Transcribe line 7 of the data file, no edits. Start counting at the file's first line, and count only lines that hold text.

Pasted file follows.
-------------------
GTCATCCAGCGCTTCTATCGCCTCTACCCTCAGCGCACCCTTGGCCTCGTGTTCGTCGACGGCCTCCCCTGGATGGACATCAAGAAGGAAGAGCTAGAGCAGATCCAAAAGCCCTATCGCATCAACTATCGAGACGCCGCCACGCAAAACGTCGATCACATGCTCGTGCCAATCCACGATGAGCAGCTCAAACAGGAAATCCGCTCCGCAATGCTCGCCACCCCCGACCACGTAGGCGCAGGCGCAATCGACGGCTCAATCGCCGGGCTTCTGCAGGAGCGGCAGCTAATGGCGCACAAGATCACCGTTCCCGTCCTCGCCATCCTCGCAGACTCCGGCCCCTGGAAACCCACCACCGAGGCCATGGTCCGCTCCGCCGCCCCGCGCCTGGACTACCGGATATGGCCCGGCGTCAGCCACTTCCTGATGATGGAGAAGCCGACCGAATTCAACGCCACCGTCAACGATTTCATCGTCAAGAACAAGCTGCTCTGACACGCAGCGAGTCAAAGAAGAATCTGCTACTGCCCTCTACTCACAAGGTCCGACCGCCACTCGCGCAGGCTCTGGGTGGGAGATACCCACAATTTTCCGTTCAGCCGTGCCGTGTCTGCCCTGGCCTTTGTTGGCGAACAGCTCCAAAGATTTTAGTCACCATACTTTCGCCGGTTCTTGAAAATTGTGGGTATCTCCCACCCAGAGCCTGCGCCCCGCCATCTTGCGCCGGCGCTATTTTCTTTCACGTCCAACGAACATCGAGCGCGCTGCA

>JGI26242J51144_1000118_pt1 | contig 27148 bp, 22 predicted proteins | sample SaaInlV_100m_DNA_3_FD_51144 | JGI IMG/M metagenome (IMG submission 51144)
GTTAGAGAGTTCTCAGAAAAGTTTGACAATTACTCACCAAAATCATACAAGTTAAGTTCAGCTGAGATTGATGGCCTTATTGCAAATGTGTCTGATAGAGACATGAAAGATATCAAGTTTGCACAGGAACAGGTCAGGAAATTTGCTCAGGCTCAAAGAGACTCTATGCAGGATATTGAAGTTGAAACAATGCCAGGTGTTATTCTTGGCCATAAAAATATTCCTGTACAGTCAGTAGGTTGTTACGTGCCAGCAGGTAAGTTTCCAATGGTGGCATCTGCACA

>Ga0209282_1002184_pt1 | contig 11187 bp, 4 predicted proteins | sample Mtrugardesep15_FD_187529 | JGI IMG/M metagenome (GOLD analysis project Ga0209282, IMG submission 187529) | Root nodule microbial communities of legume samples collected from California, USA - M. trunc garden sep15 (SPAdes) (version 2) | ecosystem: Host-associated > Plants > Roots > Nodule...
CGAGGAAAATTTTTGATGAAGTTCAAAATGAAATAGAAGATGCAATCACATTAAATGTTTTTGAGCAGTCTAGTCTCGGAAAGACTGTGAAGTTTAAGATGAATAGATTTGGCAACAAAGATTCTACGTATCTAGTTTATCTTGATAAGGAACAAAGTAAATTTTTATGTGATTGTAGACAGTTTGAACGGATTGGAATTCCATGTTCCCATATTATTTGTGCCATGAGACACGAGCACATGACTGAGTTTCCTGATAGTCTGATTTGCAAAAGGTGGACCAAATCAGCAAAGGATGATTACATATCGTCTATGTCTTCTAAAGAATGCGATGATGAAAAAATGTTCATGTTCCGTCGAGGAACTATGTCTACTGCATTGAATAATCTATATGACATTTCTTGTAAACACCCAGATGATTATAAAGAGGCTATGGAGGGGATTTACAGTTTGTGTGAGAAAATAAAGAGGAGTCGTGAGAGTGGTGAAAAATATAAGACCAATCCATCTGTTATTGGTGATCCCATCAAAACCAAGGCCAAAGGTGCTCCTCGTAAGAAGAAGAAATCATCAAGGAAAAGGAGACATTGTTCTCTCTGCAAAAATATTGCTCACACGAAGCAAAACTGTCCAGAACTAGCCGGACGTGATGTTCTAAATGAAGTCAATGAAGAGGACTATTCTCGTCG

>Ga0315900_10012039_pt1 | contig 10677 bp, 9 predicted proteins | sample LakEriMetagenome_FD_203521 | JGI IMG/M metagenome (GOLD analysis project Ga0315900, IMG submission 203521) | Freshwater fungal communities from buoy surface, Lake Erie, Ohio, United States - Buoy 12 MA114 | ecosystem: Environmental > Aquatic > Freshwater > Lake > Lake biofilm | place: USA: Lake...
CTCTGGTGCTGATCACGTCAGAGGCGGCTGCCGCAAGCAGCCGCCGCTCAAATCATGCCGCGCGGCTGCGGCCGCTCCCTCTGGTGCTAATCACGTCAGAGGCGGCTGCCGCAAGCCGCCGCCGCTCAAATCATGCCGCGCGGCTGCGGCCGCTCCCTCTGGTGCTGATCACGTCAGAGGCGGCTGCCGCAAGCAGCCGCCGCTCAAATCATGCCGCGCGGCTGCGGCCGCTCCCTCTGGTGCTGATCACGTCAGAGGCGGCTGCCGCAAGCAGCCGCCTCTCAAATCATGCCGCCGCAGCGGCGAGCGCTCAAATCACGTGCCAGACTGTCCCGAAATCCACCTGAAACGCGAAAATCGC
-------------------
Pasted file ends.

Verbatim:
CTCTGGTGCTGATCACGTCAGAGGCGGCTGCCGCAAGCAGCCGCCGCTCAAATCATGCCGCGCGGCTGCGGCCGCTCCCTCTGGTGCTAATCACGTCAGAGGCGGCTGCCGCAAGCCGCCGCCGCTCAAATCATGCCGCGCGGCTGCGGCCGCTCCCTCTGGTGCTGATCACGTCAGAGGCGGCTGCCGCAAGCAGCCGCCGCTCAAATCATGCCGCGCGGCTGCGGCCGCTCCCTCTGGTGCTGATCACGTCAGAGGCGGCTGCCGCAAGCAGCCGCCTCTCAAATCATGCCGCCGCAGCGGCGAGCGCTCAAATCACGTGCCAGACTGTCCCGAAATCCACCTGAAACGCGAAAATCGC